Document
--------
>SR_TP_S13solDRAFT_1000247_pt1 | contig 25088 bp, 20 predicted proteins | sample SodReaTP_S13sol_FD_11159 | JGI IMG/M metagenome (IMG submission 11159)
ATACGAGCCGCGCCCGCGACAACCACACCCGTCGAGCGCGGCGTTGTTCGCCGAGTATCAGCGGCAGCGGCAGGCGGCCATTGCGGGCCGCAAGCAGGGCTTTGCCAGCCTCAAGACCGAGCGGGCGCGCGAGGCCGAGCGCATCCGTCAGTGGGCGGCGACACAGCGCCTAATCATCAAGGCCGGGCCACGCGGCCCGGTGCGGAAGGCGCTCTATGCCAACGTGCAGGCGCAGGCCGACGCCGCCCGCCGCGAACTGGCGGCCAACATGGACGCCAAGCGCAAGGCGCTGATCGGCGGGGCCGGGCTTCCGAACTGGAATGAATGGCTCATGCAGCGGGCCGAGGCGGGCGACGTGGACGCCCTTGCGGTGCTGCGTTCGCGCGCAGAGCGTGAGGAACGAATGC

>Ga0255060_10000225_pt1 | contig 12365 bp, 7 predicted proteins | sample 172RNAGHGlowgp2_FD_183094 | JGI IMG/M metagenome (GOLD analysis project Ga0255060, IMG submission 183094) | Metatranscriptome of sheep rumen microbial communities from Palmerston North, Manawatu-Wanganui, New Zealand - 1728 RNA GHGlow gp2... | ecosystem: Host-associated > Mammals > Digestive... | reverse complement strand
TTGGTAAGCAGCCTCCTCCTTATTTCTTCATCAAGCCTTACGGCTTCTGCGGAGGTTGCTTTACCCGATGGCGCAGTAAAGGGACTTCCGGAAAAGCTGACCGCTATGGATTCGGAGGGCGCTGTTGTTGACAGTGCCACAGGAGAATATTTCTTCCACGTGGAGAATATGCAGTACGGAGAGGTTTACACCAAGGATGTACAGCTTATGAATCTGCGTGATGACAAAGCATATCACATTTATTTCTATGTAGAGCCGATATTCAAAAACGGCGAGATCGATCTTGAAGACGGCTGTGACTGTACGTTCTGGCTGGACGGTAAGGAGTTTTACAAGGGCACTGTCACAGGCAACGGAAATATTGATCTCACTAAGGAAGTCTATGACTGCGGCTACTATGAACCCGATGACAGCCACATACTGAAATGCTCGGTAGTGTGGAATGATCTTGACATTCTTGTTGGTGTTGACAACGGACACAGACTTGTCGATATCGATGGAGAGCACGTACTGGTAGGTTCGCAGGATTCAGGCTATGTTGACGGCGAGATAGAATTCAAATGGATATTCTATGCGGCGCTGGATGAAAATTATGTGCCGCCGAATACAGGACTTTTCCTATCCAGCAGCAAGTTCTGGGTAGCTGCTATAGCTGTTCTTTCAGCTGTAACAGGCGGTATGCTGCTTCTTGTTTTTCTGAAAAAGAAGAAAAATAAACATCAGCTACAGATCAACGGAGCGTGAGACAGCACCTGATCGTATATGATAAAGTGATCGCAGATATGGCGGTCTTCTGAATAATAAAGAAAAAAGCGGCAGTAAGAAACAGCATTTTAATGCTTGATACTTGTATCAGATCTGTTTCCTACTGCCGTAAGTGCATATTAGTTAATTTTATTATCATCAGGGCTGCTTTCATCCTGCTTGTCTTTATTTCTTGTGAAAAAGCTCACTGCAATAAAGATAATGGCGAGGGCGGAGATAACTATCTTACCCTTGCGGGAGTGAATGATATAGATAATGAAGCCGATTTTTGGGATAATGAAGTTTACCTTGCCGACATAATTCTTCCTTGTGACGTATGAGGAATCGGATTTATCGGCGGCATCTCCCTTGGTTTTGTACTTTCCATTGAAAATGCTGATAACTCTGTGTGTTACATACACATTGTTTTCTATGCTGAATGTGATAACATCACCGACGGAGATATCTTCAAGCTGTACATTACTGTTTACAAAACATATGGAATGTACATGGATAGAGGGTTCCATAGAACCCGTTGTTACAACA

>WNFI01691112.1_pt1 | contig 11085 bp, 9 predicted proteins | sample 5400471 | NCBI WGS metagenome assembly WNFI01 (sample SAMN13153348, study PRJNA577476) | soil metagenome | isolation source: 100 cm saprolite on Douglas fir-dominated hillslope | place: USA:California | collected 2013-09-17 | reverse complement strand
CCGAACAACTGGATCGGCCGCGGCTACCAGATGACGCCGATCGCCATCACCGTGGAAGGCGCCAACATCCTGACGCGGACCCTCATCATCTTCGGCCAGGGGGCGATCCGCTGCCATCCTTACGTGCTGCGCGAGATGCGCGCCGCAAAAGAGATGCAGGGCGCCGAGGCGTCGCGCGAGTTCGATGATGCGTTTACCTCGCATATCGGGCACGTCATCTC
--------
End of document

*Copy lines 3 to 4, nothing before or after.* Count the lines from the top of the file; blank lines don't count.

>Ga0255060_10000225_pt1 | contig 12365 bp, 7 predicted proteins | sample 172RNAGHGlowgp2_FD_183094 | JGI IMG/M metagenome (GOLD analysis project Ga0255060, IMG submission 183094) | Metatranscriptome of sheep rumen microbial communities from Palmerston North, Manawatu-Wanganui, New Zealand - 1728 RNA GHGlow gp2... | ecosystem: Host-associated > Mammals > Digestive... | reverse complement strand
TTGGTAAGCAGCCTCCTCCTTATTTCTTCATCAAGCCTTACGGCTTCTGCGGAGGTTGCTTTACCCGATGGCGCAGTAAAGGGACTTCCGGAAAAGCTGACCGCTATGGATTCGGAGGGCGCTGTTGTTGACAGTGCCACAGGAGAATATTTCTTCCACGTGGAGAATATGCAGTACGGAGAGGTTTACACCAAGGATGTACAGCTTATGAATCTGCGTGATGACAAAGCATATCACATTTATTTCTATGTAGAGCCGATATTCAAAAACGGCGAGATCGATCTTGAAGACGGCTGTGACTGTACGTTCTGGCTGGACGGTAAGGAGTTTTACAAGGGCACTGTCACAGGCAACGGAAATATTGATCTCACTAAGGAAGTCTATGACTGCGGCTACTATGAACCCGATGACAGCCACATACTGAAATGCTCGGTAGTGTGGAATGATCTTGACATTCTTGTTGGTGTTGACAACGGACACAGACTTGTCGATATCGATGGAGAGCACGTACTGGTAGGTTCGCAGGATTCAGGCTATGTTGACGGCGAGATAGAATTCAAATGGATATTCTATGCGGCGCTGGATGAAAATTATGTGCCGCCGAATACAGGACTTTTCCTATCCAGCAGCAAGTTCTGGGTAGCTGCTATAGCTGTTCTTTCAGCTGTAACAGGCGGTATGCTGCTTCTTGTTTTTCTGAAAAAGAAGAAAAATAAACATCAGCTACAGATCAACGGAGCGTGAGACAGCACCTGATCGTATATGATAAAGTGATCGCAGATATGGCGGTCTTCTGAATAATAAAGAAAAAAGCGGCAGTAAGAAACAGCATTTTAATGCTTGATACTTGTATCAGATCTGTTTCCTACTGCCGTAAGTGCATATTAGTTAATTTTATTATCATCAGGGCTGCTTTCATCCTGCTTGTCTTTATTTCTTGTGAAAAAGCTCACTGCAATAAAGATAATGGCGAGGGCGGAGATAACTATCTTACCCTTGCGGGAGTGAATGATATAGATAATGAAGCCGATTTTTGGGATAATGAAGTTTACCTTGCCGACATAATTCTTCCTTGTGACGTATGAGGAATCGGATTTATCGGCGGCATCTCCCTTGGTTTTGTACTTTCCATTGAAAATGCTGATAACTCTGTGTGTTACATACACATTGTTTTCTATGCTGAATGTGATAACATCACCGACGGAGATATCTTCAAGCTGTACATTACTGTTTACAAAACATATGGAATGTACATGGATAGAGGGTTCCATAGAACCCGTTGTTACAACA